My pick-up and return schedule.

My pick-up and return schedule.

(This is a total #lowbudgmovieproblem, btw. When you've got money you can just rent all that shit at once and keep it for the whole time.)

The best part of this learning experience is when it works!

Made for $0 using paper, glue, the plastic from a strawberry container, and a nub of a thumb tack. I strung a small loop of fishing line through the tag and hung it around the actor's ear... Nah just kidding, we pierced the shit out of his ears Parent Trap style!

Made for $0 using paper, glue, the plastic from a strawberry container, and a nub of a thumb tack. I strung a small loop of fishing line through the tag and hung it around the actor's ear... Nah just kidding, we pierced the shit out of his ears Parent Trap style!

But sometimes, it doesn't work, and then you learn the hard way:

2. By doing it wrong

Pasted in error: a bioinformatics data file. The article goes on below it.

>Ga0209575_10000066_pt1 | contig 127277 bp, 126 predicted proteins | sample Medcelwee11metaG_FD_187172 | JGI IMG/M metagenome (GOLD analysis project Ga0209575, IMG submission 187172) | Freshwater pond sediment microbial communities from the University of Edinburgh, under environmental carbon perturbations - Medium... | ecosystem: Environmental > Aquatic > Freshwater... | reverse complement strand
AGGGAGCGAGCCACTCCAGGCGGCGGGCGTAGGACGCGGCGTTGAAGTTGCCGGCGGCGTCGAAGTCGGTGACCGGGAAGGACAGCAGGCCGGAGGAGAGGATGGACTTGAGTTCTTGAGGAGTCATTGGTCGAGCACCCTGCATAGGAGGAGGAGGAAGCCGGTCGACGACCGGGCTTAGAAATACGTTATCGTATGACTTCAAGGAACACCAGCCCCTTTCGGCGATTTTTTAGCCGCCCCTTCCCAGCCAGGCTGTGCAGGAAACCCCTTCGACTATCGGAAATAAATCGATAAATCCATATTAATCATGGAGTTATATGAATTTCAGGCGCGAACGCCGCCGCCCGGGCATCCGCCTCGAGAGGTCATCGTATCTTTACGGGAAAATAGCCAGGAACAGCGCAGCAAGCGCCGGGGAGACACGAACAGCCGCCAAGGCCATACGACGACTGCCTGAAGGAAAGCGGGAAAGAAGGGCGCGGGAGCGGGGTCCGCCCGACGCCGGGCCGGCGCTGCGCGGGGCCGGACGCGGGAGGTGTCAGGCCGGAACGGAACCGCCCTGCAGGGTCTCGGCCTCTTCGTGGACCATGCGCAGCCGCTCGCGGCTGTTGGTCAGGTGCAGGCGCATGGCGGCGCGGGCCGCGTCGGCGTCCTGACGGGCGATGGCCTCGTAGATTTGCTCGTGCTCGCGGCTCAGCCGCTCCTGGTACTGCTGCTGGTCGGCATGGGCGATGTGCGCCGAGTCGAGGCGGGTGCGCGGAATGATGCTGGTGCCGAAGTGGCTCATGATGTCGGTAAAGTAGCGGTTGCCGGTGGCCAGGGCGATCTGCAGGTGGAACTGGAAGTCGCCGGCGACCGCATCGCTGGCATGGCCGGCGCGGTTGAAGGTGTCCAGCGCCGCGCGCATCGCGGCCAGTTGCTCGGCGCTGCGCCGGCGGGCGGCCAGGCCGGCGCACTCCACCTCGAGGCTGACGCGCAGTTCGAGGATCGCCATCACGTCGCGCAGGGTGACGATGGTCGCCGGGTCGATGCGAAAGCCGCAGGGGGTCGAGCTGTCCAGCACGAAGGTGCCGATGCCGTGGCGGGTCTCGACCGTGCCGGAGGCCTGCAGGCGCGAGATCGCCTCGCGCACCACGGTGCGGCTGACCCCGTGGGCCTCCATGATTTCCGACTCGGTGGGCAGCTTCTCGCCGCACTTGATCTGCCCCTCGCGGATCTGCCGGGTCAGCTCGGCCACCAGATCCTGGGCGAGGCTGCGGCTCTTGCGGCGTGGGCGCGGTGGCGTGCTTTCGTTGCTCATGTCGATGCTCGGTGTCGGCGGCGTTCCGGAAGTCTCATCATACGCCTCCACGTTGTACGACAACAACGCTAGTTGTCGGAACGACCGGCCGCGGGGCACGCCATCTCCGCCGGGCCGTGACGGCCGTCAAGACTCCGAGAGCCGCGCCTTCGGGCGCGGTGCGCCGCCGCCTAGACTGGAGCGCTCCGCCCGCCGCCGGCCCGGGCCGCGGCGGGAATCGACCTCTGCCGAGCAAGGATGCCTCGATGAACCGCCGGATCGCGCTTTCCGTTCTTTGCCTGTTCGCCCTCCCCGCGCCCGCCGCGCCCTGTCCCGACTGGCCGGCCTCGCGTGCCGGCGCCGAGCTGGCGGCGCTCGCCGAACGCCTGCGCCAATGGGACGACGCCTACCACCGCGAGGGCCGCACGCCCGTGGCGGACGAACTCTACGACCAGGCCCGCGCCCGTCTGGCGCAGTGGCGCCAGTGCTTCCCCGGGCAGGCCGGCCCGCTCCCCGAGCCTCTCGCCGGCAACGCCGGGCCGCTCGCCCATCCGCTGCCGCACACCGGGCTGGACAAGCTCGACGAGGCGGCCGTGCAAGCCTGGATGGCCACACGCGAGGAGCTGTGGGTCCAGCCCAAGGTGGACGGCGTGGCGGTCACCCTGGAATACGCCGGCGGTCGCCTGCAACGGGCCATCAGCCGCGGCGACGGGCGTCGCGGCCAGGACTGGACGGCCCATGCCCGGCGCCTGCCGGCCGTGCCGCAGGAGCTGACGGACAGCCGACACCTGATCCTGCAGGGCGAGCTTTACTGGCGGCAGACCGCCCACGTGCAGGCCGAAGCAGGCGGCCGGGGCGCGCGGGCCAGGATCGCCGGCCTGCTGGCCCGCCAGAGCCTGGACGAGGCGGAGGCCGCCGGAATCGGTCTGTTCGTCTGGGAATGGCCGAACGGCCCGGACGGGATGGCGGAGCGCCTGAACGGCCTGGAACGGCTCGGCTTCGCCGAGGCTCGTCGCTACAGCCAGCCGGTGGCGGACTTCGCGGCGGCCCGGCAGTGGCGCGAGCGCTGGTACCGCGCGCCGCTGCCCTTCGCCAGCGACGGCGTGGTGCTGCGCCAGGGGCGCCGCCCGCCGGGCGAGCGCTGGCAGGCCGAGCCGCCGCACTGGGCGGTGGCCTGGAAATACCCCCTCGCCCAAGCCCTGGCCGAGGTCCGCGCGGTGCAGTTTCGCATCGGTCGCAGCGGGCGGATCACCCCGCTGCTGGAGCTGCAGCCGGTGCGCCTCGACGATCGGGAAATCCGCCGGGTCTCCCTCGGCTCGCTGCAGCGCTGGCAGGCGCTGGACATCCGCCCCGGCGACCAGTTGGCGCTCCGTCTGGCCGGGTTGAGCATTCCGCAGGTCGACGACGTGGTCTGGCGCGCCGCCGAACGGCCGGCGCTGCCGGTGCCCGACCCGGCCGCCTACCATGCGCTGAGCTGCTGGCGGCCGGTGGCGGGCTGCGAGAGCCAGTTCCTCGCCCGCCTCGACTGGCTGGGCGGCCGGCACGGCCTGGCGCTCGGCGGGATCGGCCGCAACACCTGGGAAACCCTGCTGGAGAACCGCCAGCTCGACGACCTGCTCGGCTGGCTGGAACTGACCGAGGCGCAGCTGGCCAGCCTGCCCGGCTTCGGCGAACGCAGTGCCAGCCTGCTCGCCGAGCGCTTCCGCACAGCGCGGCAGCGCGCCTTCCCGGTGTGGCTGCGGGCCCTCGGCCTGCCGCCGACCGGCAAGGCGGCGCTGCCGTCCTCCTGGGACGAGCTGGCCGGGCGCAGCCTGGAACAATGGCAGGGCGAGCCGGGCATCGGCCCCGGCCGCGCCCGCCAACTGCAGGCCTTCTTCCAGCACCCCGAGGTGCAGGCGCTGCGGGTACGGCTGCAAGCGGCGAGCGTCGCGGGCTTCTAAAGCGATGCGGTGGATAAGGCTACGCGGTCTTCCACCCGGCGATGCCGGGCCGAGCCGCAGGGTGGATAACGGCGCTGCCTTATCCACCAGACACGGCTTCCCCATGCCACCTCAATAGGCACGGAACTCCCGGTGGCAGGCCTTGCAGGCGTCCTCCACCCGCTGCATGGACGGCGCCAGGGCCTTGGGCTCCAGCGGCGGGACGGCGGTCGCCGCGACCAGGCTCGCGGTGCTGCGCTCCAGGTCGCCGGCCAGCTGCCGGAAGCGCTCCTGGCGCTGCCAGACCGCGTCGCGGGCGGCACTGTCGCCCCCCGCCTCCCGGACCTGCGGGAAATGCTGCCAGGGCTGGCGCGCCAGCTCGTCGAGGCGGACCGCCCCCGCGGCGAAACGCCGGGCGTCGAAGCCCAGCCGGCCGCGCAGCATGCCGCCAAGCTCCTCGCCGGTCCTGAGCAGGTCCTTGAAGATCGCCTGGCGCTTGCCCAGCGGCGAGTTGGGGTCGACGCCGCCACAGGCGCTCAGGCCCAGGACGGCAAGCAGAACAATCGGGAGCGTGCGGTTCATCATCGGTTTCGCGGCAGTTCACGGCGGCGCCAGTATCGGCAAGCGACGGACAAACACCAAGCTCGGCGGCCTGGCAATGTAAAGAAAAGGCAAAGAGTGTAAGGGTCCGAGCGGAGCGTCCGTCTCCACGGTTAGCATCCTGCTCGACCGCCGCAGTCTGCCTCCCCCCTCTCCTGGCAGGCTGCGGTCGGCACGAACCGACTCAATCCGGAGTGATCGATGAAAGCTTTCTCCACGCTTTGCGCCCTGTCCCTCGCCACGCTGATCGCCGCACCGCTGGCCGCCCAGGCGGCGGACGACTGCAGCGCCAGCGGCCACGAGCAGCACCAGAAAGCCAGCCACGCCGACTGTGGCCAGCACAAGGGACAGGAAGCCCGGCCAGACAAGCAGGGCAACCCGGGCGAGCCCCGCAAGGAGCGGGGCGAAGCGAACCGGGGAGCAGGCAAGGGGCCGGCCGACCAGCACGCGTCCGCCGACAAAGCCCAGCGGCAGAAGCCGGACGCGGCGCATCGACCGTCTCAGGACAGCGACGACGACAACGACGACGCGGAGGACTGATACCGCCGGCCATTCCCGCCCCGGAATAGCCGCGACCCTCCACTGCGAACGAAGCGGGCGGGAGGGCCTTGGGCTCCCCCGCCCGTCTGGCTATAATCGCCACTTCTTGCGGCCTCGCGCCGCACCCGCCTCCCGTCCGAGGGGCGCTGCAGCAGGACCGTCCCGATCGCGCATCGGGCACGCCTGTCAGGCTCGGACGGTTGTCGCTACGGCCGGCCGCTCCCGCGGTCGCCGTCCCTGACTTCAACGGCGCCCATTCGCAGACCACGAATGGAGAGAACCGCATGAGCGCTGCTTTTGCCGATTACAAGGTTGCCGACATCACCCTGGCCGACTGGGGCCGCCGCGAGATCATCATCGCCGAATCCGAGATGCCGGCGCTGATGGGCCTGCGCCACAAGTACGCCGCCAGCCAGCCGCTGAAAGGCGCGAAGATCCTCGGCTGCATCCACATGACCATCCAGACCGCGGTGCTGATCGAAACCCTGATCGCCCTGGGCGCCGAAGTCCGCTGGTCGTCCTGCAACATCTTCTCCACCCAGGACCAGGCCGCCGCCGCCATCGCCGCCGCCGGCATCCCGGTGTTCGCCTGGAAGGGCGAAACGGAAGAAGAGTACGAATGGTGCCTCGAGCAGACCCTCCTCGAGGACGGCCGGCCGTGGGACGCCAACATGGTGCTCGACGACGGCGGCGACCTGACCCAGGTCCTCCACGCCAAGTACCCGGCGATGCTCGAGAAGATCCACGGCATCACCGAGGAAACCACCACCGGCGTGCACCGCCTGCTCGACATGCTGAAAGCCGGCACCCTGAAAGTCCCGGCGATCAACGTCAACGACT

What with my year and a half of self-taught art department experience, it may surprise you that I don't know everything there is to know about this craft. With every project I've ever worked on, I've learned several lessons, more than a couple of them being hard ones. I think one of the hardest lessons I learned on this set was to step up to the plate in terms of taking over the design. The good news is, this is actually good news. I learned how much it really is on me to make up my own mind about how the film should look, and stand by that decision. Directors and DPs have plenty a hand in it, but deep down I think they-- directors especially-- want to see you carry out a vision of your own. If they totally 100% had their vision for the film's design, they wouldn't need a PD. All they'd need is a set buyer to go out and purchase the items on their grocery list.